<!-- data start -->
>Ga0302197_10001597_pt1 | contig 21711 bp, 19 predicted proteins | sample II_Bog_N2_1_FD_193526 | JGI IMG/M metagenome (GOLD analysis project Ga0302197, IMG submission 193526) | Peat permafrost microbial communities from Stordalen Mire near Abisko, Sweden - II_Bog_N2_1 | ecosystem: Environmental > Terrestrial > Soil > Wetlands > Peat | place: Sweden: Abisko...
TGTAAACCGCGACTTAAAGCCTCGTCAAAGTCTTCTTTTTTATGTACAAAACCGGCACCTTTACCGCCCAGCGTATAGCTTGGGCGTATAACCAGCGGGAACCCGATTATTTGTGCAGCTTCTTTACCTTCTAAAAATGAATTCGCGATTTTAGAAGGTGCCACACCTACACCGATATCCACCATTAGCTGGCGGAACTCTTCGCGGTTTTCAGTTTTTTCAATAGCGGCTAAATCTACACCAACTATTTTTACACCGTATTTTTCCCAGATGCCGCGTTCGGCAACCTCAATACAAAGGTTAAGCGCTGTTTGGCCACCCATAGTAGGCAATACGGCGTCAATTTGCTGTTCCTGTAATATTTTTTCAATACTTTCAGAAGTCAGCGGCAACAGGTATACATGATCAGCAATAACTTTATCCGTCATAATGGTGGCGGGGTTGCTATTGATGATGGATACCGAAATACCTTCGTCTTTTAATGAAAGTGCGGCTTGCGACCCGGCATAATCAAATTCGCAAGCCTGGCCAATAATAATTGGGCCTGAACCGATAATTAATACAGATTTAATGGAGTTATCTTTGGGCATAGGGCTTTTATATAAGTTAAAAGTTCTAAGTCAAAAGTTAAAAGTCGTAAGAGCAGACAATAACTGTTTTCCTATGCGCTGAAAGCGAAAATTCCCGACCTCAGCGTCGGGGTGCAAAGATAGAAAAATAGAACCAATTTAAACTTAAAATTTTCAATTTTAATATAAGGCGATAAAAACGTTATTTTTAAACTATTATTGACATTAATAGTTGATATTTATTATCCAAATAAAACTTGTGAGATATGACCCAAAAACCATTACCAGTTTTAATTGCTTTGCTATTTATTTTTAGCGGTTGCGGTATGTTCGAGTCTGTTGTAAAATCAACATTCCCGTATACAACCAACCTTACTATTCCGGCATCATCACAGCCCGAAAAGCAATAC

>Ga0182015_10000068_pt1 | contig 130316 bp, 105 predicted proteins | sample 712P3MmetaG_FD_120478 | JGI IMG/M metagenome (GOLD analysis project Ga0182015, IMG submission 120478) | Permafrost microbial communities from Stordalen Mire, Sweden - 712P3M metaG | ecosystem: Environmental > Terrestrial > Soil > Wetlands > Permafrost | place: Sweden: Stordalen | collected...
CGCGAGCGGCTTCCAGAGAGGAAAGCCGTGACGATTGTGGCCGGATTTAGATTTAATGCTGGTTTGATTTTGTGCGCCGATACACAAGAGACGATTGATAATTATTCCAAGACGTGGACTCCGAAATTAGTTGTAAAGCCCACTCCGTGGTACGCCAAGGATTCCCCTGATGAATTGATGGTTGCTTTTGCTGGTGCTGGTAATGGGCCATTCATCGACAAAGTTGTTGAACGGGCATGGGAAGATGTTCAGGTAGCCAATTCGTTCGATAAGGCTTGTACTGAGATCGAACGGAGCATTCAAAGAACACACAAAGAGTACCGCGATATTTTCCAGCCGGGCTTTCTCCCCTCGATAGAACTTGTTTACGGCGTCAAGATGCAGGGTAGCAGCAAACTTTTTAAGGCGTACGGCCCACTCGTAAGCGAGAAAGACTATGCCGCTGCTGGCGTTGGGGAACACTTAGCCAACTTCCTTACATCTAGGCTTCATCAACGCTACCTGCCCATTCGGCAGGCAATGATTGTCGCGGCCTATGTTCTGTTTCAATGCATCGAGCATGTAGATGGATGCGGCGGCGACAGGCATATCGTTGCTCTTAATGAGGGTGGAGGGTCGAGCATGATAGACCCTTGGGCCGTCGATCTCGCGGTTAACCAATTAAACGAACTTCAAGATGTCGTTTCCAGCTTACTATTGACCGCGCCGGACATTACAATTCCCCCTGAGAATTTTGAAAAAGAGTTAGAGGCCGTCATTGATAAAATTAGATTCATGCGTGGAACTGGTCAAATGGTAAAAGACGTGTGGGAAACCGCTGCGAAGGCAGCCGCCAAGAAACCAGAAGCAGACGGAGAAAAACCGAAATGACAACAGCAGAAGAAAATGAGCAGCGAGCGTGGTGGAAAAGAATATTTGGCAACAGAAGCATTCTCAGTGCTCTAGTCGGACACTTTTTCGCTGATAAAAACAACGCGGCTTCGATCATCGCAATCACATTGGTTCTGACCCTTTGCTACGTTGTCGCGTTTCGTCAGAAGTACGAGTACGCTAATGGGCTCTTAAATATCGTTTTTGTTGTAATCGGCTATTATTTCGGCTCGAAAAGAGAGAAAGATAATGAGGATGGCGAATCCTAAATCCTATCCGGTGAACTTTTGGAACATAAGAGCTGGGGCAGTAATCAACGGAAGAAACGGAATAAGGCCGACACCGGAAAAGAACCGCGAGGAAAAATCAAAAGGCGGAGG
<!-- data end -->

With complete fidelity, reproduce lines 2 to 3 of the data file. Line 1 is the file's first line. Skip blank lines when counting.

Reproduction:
TGTAAACCGCGACTTAAAGCCTCGTCAAAGTCTTCTTTTTTATGTACAAAACCGGCACCTTTACCGCCCAGCGTATAGCTTGGGCGTATAACCAGCGGGAACCCGATTATTTGTGCAGCTTCTTTACCTTCTAAAAATGAATTCGCGATTTTAGAAGGTGCCACACCTACACCGATATCCACCATTAGCTGGCGGAACTCTTCGCGGTTTTCAGTTTTTTCAATAGCGGCTAAATCTACACCAACTATTTTTACACCGTATTTTTCCCAGATGCCGCGTTCGGCAACCTCAATACAAAGGTTAAGCGCTGTTTGGCCACCCATAGTAGGCAATACGGCGTCAATTTGCTGTTCCTGTAATATTTTTTCAATACTTTCAGAAGTCAGCGGCAACAGGTATACATGATCAGCAATAACTTTATCCGTCATAATGGTGGCGGGGTTGCTATTGATGATGGATACCGAAATACCTTCGTCTTTTAATGAAAGTGCGGCTTGCGACCCGGCATAATCAAATTCGCAAGCCTGGCCAATAATAATTGGGCCTGAACCGATAATTAATACAGATTTAATGGAGTTATCTTTGGGCATAGGGCTTTTATATAAGTTAAAAGTTCTAAGTCAAAAGTTAAAAGTCGTAAGAGCAGACAATAACTGTTTTCCTATGCGCTGAAAGCGAAAATTCCCGACCTCAGCGTCGGGGTGCAAAGATAGAAAAATAGAACCAATTTAAACTTAAAATTTTCAATTTTAATATAAGGCGATAAAAACGTTATTTTTAAACTATTATTGACATTAATAGTTGATATTTATTATCCAAATAAAACTTGTGAGATATGACCCAAAAACCATTACCAGTTTTAATTGCTTTGCTATTTATTTTTAGCGGTTGCGGTATGTTCGAGTCTGTTGTAAAATCAACATTCCCGTATACAACCAACCTTACTATTCCGGCATCATCACAGCCCGAAAAGCAATAC

>Ga0182015_10000068_pt1 | contig 130316 bp, 105 predicted proteins | sample 712P3MmetaG_FD_120478 | JGI IMG/M metagenome (GOLD analysis project Ga0182015, IMG submission 120478) | Permafrost microbial communities from Stordalen Mire, Sweden - 712P3M metaG | ecosystem: Environmental > Terrestrial > Soil > Wetlands > Permafrost | place: Sweden: Stordalen | collected...